The rock I throw misses the boy’s head and hits the wooden fence behind him with such force that all the tenement mothers thrust their bobby-pinned heads out of their windows. Tenement mothers instinctively know the sound of one child trying to murder another with a rock. I don’t even know who he is. I am seven. I know this because my mother has sent me into the backyard to check on my infant sister who is sleeping in her carriage. I’m seven years older than she so…
I am seven and it is a sunny day in 1957 and I am walking into our tenement’s backyard when I spot a strange little boy sitting next to my sister’s carriage. I can’t tell if he is talking to her or reading to her. But, I know he isn’t harming her. I know it. But, a twisted, heroic, righteous rage rises in me. No Red Devil whispers in my ear. This is all my doing. This is me. Evil Me. This is the first time the Red Mist engulfs me. I know the story of David and Goliath so I know all about smiting someone with a stone. I decide that I will be a tough guy like David or, even better, the local gang leader, Tony Unbatz. Man, will he and his gang be proud of me? They’ll throw me into the air and buy me a frozen Coke. These are my thoughts as I pick up the largest rock I can throw and hurl it at the boy. Rock in the eye – I blind him. Rock in the temple – I kill him. No Guardian Angel stays my hand. But, maybe his Angel is watching because the rock misses his head. Just. He looks at me with shocked, innocent eyes and runs away.
Many nights, as my not-so-innocent eyes close, I see that boy. I hear the rock. I sit up. I shudder. What if? I am too ashamed and ascared to raise this sin at my First Confession or my last or any in between. But, I do seek forgiveness from that boy. I hope he has enjoyed the life that could so easily have been ruined by me. I hope that, like me, he survived Vietnam and AIDS and 9/11. I hope he accepts my apology.
I’ve mentioned Guardian Angels several times so, for you latecomers, I better explain who they are. I have to remind myself that not every boy had hanging over his bed a painting of a Guardian Angel escorting a little boy through a dark wood while the horned, hoofed Devil lurked behind a tree. Not every boy prayed at bedtime –
Angel of God, my guardian dear, To whom God’s love commits me here,
Ever this day be at my side, To light and guard, to rule and guide.
Here’s the straight skinny, straight out of the catechism: Catholics believe that we are all assigned a Guardian Angel at birth. These invisible, winged creatures are not dimple-buttocked cherubs but flaming-sword waving bruisers who have our backs from “Womb to Tomb.” It’s their mission to keep us out of trouble and out of live sexxx shows. But, they don’t always do a good job. I don’t know if mine was sitting next to me watching Babysitters In Bondage with his head in his hands or if he waited outside smoking a cigarette. But, supposedly, where I go, he goes.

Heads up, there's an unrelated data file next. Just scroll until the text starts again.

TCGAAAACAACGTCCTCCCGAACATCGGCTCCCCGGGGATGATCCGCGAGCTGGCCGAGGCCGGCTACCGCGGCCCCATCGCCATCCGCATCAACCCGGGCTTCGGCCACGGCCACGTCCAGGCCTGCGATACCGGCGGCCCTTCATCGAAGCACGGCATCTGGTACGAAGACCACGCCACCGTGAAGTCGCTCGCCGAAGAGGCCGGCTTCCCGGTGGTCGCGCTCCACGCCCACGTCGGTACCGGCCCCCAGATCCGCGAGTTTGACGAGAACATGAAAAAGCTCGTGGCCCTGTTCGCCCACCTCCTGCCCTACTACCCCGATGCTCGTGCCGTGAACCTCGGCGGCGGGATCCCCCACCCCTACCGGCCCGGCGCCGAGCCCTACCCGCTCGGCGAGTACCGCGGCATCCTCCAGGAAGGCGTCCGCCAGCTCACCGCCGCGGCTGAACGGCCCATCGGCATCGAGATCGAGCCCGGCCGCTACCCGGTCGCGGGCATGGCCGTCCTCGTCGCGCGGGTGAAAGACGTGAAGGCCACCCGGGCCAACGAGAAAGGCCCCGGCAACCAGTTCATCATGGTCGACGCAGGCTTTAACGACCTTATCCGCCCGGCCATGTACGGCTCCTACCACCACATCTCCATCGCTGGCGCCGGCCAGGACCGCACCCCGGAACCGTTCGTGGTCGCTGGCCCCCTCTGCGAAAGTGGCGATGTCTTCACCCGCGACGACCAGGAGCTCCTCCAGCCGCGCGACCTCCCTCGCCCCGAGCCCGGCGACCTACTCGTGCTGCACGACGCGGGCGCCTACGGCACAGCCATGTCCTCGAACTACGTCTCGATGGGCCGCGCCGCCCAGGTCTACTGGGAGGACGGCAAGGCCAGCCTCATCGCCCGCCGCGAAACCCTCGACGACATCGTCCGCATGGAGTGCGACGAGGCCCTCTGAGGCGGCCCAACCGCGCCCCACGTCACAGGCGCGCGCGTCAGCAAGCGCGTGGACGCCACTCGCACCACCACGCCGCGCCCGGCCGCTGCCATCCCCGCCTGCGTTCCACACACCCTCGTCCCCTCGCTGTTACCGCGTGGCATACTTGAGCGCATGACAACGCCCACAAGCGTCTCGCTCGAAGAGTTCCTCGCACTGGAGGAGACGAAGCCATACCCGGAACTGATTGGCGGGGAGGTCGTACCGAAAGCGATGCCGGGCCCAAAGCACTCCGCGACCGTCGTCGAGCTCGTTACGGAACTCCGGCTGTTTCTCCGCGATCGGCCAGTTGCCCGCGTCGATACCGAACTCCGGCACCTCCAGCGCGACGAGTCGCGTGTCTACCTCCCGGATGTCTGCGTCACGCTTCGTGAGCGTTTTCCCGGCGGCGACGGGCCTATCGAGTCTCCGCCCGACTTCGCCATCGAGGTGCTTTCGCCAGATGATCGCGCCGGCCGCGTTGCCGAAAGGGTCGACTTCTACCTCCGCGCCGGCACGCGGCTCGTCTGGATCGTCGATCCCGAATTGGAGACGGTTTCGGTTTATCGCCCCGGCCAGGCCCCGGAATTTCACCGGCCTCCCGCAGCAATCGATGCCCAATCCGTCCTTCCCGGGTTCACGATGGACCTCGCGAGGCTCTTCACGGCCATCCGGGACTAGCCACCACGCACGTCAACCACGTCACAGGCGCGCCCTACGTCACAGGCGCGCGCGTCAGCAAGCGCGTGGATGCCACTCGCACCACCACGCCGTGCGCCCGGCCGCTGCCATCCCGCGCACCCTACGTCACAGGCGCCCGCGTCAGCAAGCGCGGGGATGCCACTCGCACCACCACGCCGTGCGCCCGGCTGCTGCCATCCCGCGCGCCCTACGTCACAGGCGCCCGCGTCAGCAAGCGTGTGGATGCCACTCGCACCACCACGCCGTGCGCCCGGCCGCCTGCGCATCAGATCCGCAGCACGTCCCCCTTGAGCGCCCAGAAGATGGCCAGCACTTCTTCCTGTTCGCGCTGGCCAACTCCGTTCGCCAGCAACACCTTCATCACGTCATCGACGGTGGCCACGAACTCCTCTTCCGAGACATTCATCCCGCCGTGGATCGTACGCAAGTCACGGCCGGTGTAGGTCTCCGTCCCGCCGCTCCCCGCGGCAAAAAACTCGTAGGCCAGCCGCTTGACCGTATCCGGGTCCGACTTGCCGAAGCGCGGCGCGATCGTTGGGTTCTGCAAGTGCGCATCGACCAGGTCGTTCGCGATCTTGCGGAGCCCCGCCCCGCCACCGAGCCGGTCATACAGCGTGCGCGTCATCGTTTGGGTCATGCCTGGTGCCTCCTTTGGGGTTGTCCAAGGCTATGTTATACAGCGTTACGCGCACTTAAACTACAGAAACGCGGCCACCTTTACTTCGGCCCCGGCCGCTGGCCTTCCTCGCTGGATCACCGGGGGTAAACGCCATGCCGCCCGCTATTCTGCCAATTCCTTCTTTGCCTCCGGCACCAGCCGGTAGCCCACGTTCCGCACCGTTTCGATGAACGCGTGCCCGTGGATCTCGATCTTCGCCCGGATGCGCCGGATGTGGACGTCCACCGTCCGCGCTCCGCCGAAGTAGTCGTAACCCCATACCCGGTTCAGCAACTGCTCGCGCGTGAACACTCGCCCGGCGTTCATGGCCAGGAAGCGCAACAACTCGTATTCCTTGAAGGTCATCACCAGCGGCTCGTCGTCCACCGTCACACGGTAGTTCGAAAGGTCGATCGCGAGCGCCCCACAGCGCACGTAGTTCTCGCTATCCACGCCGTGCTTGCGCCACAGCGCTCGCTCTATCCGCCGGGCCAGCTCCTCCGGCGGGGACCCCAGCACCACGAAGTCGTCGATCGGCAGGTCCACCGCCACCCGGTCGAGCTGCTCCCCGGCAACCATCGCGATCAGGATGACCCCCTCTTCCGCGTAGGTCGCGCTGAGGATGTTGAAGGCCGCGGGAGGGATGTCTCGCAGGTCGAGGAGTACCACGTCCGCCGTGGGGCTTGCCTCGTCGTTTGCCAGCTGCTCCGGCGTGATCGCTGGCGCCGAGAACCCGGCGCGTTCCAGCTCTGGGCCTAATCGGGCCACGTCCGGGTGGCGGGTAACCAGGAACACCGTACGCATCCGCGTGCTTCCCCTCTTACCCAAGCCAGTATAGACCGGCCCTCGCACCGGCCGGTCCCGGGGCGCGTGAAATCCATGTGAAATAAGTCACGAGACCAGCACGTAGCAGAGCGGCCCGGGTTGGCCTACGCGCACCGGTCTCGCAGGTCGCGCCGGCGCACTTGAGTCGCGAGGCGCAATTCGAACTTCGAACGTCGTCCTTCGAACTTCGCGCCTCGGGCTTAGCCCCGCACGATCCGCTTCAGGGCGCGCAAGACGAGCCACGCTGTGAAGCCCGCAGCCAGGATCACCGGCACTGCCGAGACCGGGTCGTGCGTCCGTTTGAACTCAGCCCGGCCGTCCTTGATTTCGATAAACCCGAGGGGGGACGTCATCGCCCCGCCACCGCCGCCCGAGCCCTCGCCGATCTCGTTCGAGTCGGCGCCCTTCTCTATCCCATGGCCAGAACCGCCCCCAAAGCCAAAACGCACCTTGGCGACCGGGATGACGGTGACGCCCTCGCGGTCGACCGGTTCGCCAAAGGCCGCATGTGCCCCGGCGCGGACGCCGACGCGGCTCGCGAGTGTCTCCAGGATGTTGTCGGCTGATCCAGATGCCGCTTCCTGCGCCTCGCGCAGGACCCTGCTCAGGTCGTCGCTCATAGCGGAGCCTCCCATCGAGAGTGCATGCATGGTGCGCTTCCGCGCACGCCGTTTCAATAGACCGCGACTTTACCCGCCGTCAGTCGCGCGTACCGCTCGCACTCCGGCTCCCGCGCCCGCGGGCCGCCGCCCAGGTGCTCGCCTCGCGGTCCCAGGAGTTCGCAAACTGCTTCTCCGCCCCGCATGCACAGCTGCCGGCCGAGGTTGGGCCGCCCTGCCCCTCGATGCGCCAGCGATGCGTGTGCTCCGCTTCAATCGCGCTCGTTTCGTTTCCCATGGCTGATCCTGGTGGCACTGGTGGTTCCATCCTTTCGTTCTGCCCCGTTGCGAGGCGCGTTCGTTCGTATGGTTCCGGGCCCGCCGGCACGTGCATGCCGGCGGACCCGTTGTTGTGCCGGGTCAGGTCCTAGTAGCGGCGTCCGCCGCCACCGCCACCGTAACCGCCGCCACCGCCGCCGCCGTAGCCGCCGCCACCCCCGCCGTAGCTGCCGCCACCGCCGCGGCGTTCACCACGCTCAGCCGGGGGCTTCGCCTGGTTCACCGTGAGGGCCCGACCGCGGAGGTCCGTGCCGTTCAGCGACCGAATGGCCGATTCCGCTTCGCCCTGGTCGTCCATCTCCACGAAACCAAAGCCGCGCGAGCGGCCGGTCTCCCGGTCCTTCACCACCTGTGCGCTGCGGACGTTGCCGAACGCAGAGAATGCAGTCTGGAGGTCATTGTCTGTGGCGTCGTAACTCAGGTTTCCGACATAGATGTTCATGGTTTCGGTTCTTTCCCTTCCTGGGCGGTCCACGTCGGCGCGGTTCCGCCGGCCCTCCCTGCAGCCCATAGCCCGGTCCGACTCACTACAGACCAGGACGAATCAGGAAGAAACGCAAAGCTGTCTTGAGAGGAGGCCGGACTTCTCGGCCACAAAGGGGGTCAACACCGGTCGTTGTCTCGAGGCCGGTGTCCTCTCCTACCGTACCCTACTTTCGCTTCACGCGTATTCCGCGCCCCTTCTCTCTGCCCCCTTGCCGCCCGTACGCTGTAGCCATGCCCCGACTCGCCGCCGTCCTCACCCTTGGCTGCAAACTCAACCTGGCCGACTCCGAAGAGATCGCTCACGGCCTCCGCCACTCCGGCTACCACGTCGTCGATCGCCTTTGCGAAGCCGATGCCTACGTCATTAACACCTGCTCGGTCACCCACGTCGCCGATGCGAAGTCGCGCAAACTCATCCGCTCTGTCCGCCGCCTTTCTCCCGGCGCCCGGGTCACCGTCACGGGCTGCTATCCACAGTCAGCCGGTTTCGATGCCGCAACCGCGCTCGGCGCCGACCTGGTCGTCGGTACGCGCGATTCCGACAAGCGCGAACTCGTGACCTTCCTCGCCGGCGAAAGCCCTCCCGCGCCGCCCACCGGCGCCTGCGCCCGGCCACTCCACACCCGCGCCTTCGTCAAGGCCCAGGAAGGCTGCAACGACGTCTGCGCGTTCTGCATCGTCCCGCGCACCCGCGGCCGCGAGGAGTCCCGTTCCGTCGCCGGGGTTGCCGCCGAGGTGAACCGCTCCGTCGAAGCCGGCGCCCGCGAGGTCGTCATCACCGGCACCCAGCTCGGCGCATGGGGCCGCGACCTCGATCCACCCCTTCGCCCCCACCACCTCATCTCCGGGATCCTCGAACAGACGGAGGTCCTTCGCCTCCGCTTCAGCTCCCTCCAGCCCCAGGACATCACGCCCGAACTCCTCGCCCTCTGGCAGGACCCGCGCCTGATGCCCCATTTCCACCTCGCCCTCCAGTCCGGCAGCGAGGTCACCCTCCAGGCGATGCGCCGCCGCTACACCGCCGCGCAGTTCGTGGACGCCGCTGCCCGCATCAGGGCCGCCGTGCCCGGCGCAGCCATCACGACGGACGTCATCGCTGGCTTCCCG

Some Catholics find having an angelic shadow comforting. It makes my flesh crawl. Always has. And, what perplexes me no end is why these heavenly bodyguards let so many kids get hit by cars and fall off fire escapes. Why didn’t Carrie’s Guardian Angel tell her not to go into that vestibule? And, if my murdered friend Carrie wasn’t a Catholic maybe her murderer was and why didn’t his Guardian Angel warn her? You expect me to believe that Carrie didn’t pass a single Guardian Angel the night she was slaughtered?
I am standing in a long line of young men, all in our underwear, all shivering and all ascared to be in a long hallway waiting for our physicals, waiting for our fates.
So, this is the Army, I muse.
Shivering before I die, I muse.
Nixon can shove it up Kissinger’s ass, I muse.
Then, I hear a voice. Faint. It comes from mid-air just above and to the left of my head. The voice says, “Walk out.” The voice repeats, “Walk out.” Like a good soldier, I obey orders. I get dressed. I walk out. No one says, “Hey, you.” No sentry shouts, “Stop or I’ll shoot.” I go home. I wait for another letter pushed under my door. I wait for the knock of the MPs. Nothing. Then, a week later, the Lottery brings deliverance in the form of a life-saving high number. And, just like that, it’s over. Over. I have slipped through the cracks. I have avoided Vietnam – avoided the Draft, dismemberment, death. I feel joy, of course, but it’s tempered by survivor’s guilt – I know young men who have lost the Lottery. Most of all I give thanks to that Voice. How? What? Why? Who was that Voice? Was it the voice of my Guardian Angel? I didn’t believe I had a Guardian Angel but I’d been hedging my Catholic bets and sorta-kinda hoping he was there.